What is a Wellbeing-First Mindset?

Think for a moment about the number of times you have sacrificed your wellbeing for others.

How did that work out?

Initially, it probably seemed like a good idea, and there were short-term gains, but the long-term picture was less positive. Sound familiar?

The notion of 'wellbeing' means different things to different people, but in general terms, it can be thought of as mental and physical health, including things like sleep and other forms of relaxation. The cumulative effect of constantly neglecting your wellbeing to serve others is usually burnout. Being burnt out leaves you unable to help anyone.

That's where adopting a wellbeing-first mindset comes in - if you prioritise your wellbeing, you will be more productive and better able to look after and support others.

What Might a Wellbeing-First Mindset Look Like?

A wellbeing-first mindset is a way of thinking linked with action. Some actions you might take to practice a wellbeing-first mindset are:

  • Saying 'no' to a weeknight work social event and having an early night because you are going away at the weekend, and you want to prioritise that.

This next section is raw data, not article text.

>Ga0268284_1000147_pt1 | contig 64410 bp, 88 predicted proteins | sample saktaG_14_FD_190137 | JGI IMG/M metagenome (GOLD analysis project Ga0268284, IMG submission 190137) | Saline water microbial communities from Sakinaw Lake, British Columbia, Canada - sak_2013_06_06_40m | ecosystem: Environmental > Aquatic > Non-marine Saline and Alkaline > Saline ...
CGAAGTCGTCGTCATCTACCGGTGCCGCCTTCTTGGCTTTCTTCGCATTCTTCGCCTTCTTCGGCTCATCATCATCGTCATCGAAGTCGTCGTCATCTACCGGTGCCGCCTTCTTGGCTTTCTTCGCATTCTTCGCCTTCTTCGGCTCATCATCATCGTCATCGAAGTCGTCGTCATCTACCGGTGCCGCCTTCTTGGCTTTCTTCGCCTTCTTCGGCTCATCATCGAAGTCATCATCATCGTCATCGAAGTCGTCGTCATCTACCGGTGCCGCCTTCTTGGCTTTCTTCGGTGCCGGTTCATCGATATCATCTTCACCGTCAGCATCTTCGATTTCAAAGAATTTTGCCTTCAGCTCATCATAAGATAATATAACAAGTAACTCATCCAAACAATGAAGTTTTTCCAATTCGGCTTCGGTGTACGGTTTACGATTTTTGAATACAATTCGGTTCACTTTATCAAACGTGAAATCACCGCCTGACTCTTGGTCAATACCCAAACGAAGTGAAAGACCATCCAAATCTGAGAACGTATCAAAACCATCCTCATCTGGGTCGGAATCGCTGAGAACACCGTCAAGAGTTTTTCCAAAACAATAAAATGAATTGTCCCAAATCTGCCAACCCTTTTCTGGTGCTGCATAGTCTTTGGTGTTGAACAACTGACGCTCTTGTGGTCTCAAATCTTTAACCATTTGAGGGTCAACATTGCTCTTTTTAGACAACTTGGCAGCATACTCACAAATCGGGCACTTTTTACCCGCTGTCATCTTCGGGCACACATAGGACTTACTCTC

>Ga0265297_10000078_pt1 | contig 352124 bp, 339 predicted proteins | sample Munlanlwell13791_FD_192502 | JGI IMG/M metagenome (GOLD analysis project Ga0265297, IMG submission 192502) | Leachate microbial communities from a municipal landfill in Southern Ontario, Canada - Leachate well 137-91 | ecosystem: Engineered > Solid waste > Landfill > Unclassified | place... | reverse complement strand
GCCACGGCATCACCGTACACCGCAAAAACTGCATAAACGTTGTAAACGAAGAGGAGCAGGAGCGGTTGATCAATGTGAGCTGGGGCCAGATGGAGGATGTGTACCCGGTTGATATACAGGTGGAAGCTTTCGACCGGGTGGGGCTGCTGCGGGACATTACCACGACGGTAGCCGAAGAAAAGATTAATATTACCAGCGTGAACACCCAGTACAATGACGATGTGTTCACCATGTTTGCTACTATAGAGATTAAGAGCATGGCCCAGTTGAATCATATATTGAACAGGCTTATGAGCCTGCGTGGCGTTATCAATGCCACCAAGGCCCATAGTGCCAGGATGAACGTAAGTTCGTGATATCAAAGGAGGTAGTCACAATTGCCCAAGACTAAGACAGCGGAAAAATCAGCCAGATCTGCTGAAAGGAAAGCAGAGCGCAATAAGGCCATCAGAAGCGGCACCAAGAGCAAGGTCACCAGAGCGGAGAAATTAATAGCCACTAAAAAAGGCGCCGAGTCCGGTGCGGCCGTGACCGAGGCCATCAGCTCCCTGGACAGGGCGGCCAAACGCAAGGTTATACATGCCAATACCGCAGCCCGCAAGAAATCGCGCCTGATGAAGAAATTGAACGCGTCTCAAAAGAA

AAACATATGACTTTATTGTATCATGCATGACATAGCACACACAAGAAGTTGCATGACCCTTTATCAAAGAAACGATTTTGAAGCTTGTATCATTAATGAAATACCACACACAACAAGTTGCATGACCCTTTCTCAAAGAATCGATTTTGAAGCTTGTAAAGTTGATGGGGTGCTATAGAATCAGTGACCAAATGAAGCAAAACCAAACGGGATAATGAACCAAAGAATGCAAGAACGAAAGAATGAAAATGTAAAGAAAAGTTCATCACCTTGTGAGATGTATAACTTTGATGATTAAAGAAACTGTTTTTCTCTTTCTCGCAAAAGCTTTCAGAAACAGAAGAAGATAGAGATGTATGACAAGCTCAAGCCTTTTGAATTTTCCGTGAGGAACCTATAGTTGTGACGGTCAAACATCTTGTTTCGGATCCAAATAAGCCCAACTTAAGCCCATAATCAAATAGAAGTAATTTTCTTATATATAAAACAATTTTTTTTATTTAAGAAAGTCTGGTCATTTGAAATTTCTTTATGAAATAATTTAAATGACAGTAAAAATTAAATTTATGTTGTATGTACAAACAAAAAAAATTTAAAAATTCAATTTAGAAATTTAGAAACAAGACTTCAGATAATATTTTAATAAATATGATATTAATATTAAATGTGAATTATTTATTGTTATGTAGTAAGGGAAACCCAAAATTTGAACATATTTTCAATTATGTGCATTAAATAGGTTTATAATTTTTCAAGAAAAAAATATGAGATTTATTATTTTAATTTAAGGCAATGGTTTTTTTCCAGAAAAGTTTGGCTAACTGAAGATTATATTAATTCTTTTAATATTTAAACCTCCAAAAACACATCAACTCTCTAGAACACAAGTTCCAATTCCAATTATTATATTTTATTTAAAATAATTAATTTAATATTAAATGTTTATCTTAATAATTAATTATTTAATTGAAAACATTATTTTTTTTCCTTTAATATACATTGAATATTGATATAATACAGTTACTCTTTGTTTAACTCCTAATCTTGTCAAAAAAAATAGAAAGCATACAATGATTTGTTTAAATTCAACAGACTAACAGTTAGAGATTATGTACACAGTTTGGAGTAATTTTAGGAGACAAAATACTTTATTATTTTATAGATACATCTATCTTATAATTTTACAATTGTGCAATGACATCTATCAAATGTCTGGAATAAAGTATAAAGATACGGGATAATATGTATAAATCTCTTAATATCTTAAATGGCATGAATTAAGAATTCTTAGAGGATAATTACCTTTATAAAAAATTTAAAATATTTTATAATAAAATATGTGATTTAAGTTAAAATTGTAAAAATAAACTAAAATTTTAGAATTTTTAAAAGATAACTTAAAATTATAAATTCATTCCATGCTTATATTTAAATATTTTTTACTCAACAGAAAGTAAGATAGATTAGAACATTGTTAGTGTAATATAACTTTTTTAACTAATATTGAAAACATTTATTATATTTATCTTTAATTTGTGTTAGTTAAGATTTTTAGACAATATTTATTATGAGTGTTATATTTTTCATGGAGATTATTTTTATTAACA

• Not volunteering for every 'extra-curricular' project at work as you are already working at capacity.
  • Monitoring your energy levels throughout the day and adjusting your eating and breaks to feel well and be productive.

How Can I Develop a Wellbeing-First Mindset?

Interestingly, many approaches to prioritising wellbeing involve saying 'no' when you'd usually say 'yes'; you need to learn to say no.

Understanding the type of activities that deplete and restore your energy is helpful. Think about these activities as credits and debits on your energy bank account, known as energy accounting. The aim is to try to achieve balance.

Similarly, think about what the concept of self-care means to you. Is it going for a walk with the dog? Is it taking a bath and listening to music? Is it knitting or embroidery, or going for a run? If you cannot label these activities, self-care becomes difficult. Find your version of self-care and schedule it. Often.

The essence of a wellbeing-first mindset is a shift in your way of thinking - that doesn't happen overnight. You have to practise. Find ways to remind yourself to put your wellbeing needs first. For example, leave sticky notes around the house, schedule a weekly check-in with an energy-restoring friend, or use a habit tracker app.

Final Thoughts

Putting your needs first feels selfish, but we need to reframe that - it is ultimately an act of selflessness. Self-care is not selfish. You have to look after yourself.

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